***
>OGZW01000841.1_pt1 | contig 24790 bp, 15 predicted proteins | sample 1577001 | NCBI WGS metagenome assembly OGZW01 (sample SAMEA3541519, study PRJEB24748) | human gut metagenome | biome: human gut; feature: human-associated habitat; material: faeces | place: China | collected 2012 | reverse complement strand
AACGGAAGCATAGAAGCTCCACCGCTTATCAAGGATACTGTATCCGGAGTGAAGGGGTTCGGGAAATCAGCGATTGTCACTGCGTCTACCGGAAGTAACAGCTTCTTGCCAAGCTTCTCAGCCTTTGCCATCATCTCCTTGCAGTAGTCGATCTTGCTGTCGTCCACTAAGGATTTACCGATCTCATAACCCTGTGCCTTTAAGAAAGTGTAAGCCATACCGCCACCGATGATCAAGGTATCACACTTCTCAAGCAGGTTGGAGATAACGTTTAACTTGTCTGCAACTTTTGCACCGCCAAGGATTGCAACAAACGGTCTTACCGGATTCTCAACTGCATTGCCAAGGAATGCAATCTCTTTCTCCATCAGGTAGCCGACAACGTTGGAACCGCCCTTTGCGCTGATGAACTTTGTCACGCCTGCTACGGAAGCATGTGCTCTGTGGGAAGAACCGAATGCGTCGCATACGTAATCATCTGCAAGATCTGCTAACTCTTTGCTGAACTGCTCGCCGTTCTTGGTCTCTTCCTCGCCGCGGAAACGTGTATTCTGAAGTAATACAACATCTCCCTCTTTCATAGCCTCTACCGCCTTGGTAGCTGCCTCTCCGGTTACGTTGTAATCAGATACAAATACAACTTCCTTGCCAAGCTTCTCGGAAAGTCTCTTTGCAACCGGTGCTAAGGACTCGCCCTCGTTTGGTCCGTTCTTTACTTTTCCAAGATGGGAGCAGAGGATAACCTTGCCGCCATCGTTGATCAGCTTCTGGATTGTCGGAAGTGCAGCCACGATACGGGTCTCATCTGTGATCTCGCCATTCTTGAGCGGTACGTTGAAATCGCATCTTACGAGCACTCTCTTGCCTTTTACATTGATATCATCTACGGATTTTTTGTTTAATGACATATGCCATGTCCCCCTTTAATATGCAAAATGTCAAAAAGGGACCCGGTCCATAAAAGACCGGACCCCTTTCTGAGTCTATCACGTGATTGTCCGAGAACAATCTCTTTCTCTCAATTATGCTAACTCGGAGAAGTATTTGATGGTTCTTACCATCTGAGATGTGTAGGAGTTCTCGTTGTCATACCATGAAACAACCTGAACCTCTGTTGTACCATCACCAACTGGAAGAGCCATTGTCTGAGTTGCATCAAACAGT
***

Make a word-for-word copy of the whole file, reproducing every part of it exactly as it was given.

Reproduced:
>OGZW01000841.1_pt1 | contig 24790 bp, 15 predicted proteins | sample 1577001 | NCBI WGS metagenome assembly OGZW01 (sample SAMEA3541519, study PRJEB24748) | human gut metagenome | biome: human gut; feature: human-associated habitat; material: faeces | place: China | collected 2012 | reverse complement strand
AACGGAAGCATAGAAGCTCCACCGCTTATCAAGGATACTGTATCCGGAGTGAAGGGGTTCGGGAAATCAGCGATTGTCACTGCGTCTACCGGAAGTAACAGCTTCTTGCCAAGCTTCTCAGCCTTTGCCATCATCTCCTTGCAGTAGTCGATCTTGCTGTCGTCCACTAAGGATTTACCGATCTCATAACCCTGTGCCTTTAAGAAAGTGTAAGCCATACCGCCACCGATGATCAAGGTATCACACTTCTCAAGCAGGTTGGAGATAACGTTTAACTTGTCTGCAACTTTTGCACCGCCAAGGATTGCAACAAACGGTCTTACCGGATTCTCAACTGCATTGCCAAGGAATGCAATCTCTTTCTCCATCAGGTAGCCGACAACGTTGGAACCGCCCTTTGCGCTGATGAACTTTGTCACGCCTGCTACGGAAGCATGTGCTCTGTGGGAAGAACCGAATGCGTCGCATACGTAATCATCTGCAAGATCTGCTAACTCTTTGCTGAACTGCTCGCCGTTCTTGGTCTCTTCCTCGCCGCGGAAACGTGTATTCTGAAGTAATACAACATCTCCCTCTTTCATAGCCTCTACCGCCTTGGTAGCTGCCTCTCCGGTTACGTTGTAATCAGATACAAATACAACTTCCTTGCCAAGCTTCTCGGAAAGTCTCTTTGCAACCGGTGCTAAGGACTCGCCCTCGTTTGGTCCGTTCTTTACTTTTCCAAGATGGGAGCAGAGGATAACCTTGCCGCCATCGTTGATCAGCTTCTGGATTGTCGGAAGTGCAGCCACGATACGGGTCTCATCTGTGATCTCGCCATTCTTGAGCGGTACGTTGAAATCGCATCTTACGAGCACTCTCTTGCCTTTTACATTGATATCATCTACGGATTTTTTGTTTAATGACATATGCCATGTCCCCCTTTAATATGCAAAATGTCAAAAAGGGACCCGGTCCATAAAAGACCGGACCCCTTTCTGAGTCTATCACGTGATTGTCCGAGAACAATCTCTTTCTCTCAATTATGCTAACTCGGAGAAGTATTTGATGGTTCTTACCATCTGAGATGTGTAGGAGTTCTCGTTGTCATACCATGAAACAACCTGAACCTCTGTTGTACCATCACCAACTGGAAGAGCCATTGTCTGAGTTGCATCAAACAGT